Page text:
Monday, October 30, 2017

Contentment - reading and a good day's work

‘Now I close the door and return to my life a little tired but also with that modest contentment and gratitude of those who enjoy their work. This must be boring to read, as there is really no drama. The deeper I am in this routine, the better things are. My appetite for music, film, books, paintings and the people I care about increases. I have never understood why.’ 
Writer Hisham Matar on his working day in a recent Guardian Review

I had kept the cutting of that feature, as, far from boring to read, it articulates that feeling of quiet satisfaction we have after a good day's work and how our 'appetite' for other things is stimulated by said feeling and the routine that enables it.

Another cutting I had in my folder was an interview with writer Lucy Hughes-Hallett, in which she said the following about novels, so pertinent in today's political landscape:

‘I think getting inside other people’s heads, even if they are imaginary people, is very important. One life isn’t enough and when things start to go really bad politically is when people forget to see the other side’s point of view. That’s the way in which fiction can be useful.’ Guardian Review, 13 May 2017

Hughes-Hallett wrote her first novel at age 65 (having previously written non-fiction, including The Pike, about Gabriele D'Annunzio). I find mid- and late-life forays into new territory inspiring and reassuring - it is never too late to begin something.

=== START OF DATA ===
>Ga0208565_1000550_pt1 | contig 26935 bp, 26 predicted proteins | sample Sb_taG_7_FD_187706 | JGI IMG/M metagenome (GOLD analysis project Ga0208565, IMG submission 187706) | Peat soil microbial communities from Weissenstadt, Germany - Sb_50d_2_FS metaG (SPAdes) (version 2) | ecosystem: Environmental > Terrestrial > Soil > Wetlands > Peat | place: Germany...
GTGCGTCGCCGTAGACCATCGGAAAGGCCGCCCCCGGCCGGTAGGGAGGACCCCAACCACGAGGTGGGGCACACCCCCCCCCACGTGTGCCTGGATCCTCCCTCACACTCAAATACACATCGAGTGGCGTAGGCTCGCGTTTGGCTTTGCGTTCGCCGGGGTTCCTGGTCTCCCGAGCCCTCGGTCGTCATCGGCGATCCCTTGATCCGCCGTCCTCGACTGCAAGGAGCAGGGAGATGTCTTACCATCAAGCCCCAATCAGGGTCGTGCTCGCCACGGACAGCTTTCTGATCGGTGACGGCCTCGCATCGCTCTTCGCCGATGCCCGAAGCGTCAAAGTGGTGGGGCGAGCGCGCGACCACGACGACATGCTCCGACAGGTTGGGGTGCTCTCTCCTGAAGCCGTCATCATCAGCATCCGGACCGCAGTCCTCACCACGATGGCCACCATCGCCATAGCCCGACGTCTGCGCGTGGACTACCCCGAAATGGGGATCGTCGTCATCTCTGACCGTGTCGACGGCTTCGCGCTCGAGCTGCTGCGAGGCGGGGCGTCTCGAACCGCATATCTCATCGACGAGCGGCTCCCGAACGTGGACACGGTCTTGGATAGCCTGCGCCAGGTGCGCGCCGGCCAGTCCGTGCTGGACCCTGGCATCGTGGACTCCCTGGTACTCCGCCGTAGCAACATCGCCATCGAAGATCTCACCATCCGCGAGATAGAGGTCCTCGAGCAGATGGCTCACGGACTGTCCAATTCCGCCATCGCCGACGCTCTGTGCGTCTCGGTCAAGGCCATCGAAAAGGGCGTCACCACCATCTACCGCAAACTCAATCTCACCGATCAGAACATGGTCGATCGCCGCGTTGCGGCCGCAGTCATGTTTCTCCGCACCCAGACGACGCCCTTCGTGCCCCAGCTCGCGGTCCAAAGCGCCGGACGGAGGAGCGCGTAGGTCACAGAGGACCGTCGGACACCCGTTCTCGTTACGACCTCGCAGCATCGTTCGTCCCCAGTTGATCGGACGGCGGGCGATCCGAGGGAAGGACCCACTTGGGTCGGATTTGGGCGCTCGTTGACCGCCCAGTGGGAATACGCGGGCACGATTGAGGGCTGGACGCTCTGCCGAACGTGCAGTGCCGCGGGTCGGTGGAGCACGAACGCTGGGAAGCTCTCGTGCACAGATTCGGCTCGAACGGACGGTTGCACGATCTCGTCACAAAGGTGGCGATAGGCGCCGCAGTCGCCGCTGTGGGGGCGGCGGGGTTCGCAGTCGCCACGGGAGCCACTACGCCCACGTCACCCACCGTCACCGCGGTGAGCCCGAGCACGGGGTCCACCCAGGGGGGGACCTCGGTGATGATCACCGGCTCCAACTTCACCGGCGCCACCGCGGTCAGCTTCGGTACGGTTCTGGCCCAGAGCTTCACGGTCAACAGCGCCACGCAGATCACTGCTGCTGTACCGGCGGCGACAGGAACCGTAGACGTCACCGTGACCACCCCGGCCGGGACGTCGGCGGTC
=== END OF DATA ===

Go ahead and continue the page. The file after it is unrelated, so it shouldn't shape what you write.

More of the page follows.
The only painting I have done in the last couple of weeks was a few brushstrokes on the above painting by my nephew, a portrait of Daisy the cat (who refused to pose with it), but while I am itching to get back to the easel, other work has been fulfilling, and I have cleared time and space for projects I want to complete in the next few months. 

One day each week or fortnight is dedicated to new-house tasks (it feels weird to say that after over two years, but there is still so much to do) and gardening (we harvested the last tomatoes,courgettes and potatoes and cleared most of the polytunnel this week), and there have been impromptu day trips (to Inis Meáin, where I lay on a rock in the sun in an attempt to sleep off a migraine that had started on the boat and enjoyed it thoroughly, despite the lingering pain) and events and of course my day job. So time in the studio has been limited, but I am making the most of those moments.

And I have been reading more than ever. Twice in the last month I read a book in a day (a rare luxury, admittedly). I got Josephine Hart's The Reconstructionist in the library. Damage is one of my favourite books, and this one is as good. I love her raw, haunting writing style. I finished Shirley Jackson's biography (a brick of a book I nearly bought in London, even though I only had hand luggage), which was a fascinating insight into the mind that conceived such unsettling glimpses into the human psyche, and am dipping in and out of Frances Borzello's book on women's self portraits, so as to savour it. I also bought Siri Hustvedt's latest collection of essays.

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